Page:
The Follies

Brightling is famous for its collection of follies that were all built by John ‘Mad Jack’ Fuller in the early 19th century.

The Summerhouse: Believed to be the first of Jack’s follies, the Summerhouse is situated amongst trees to the west of Brightling Park.

The Temple: Fuller often entertained at this circular Grecian temple in Brightling Park, which contains an underground storage room for wine.

The Observatory: Now a private residence, this once contained stargazing equipment and a camera obscura.

The Needle (or The Obelisk or The Beacon): A 65ft high needle-shaped landmark on Brightling Down, the second highest point in East Sussex. It is thought to have been built to commemorate the Battle of Waterloo in 1815.

The Tower: Allegedly built to echo and view Bodiam Castle (which can be seen from the top).

The Sugar Loaf:  This lies a couple of miles from Brightling, near Woods Corner. Legend has it that Fuller made a bet that he could see the spire of Dallington church from his house in Brightling. When he realised that this was not true he had workmen hurriedly erect this folly in order to win the bet. The Sugar Loaf gets its name from the way in which sugar was supplied at the time – in cones called loaves.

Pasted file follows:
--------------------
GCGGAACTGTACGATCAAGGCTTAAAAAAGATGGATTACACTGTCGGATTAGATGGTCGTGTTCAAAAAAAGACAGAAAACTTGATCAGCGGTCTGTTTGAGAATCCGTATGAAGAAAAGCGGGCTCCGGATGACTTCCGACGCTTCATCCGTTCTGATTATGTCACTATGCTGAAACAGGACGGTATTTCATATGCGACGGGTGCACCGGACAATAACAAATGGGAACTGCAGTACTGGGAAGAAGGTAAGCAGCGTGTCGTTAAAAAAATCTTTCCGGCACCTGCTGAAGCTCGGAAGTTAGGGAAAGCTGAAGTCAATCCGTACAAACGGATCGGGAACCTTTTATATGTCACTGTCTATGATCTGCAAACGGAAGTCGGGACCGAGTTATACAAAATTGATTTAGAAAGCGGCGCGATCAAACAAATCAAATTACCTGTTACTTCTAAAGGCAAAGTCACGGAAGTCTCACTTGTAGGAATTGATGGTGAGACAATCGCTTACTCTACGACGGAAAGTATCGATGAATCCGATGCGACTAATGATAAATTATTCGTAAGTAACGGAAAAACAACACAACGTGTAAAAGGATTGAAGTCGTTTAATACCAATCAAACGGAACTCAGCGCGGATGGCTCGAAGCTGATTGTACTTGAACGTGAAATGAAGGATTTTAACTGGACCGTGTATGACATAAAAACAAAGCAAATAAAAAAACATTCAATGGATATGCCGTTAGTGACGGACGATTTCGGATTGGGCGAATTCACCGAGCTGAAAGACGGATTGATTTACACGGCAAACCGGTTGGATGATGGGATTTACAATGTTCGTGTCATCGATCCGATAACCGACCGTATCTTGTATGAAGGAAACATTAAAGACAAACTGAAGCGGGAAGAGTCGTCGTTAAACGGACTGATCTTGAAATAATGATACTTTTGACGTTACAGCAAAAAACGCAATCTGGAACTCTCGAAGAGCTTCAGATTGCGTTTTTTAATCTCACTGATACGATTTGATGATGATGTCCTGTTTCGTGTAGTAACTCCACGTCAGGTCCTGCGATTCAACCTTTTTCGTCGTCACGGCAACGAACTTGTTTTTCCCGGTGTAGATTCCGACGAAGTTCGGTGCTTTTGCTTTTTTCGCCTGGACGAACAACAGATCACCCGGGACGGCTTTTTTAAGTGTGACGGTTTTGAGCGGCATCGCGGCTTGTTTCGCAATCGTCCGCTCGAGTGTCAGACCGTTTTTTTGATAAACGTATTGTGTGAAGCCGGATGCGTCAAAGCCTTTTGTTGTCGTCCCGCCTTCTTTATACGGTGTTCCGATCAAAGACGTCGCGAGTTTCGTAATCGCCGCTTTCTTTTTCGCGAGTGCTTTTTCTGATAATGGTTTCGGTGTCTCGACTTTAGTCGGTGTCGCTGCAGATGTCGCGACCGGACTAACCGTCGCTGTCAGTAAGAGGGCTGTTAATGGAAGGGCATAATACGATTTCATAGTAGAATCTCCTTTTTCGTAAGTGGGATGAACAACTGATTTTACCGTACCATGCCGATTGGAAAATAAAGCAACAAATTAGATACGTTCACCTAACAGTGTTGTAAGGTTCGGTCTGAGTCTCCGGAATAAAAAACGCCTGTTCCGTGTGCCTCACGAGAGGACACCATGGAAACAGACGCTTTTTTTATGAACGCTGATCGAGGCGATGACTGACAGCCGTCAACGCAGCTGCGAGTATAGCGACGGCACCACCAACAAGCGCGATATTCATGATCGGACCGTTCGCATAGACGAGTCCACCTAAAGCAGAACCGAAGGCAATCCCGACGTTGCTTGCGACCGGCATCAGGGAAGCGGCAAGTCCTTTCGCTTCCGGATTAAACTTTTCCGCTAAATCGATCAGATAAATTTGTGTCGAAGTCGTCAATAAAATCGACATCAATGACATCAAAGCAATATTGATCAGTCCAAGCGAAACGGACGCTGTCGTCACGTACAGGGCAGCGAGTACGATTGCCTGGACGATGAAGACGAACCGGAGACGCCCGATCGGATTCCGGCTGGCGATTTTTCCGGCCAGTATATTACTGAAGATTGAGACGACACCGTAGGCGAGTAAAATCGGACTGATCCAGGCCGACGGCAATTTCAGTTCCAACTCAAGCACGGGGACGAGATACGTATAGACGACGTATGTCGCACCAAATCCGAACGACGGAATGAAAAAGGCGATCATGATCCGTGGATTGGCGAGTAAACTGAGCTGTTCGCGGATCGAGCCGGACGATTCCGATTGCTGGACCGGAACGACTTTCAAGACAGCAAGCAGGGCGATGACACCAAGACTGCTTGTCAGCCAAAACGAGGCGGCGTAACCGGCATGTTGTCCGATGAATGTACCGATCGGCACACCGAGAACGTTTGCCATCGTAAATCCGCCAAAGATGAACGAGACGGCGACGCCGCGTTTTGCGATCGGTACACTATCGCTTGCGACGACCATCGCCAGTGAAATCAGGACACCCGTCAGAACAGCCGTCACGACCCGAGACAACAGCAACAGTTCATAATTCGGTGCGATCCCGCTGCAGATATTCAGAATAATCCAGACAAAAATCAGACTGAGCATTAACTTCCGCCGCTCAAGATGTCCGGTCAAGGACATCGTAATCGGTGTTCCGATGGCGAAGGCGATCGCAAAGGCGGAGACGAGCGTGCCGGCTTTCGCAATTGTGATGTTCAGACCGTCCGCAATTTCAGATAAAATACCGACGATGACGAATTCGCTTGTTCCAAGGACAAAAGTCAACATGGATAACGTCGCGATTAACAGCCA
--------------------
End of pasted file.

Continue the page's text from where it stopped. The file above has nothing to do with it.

The Pyramid: Fuller persuaded the vicar to give him an area in the churchyard for his pyramidal tomb by paying for a new wall, gate and pillars for the church and by moving the pub (originally opposite the church and thus very tempting after Sunday service) ½ mile down the road to Oxley’s Green.

The Wall: Although not strictly a folly, the wall was built all round Brightling Park, providing employment at a time of high unemployment to not only the soldiers returning from the Napoloeonic wars but also the poor of the area.

For photos and more information about the follies click here.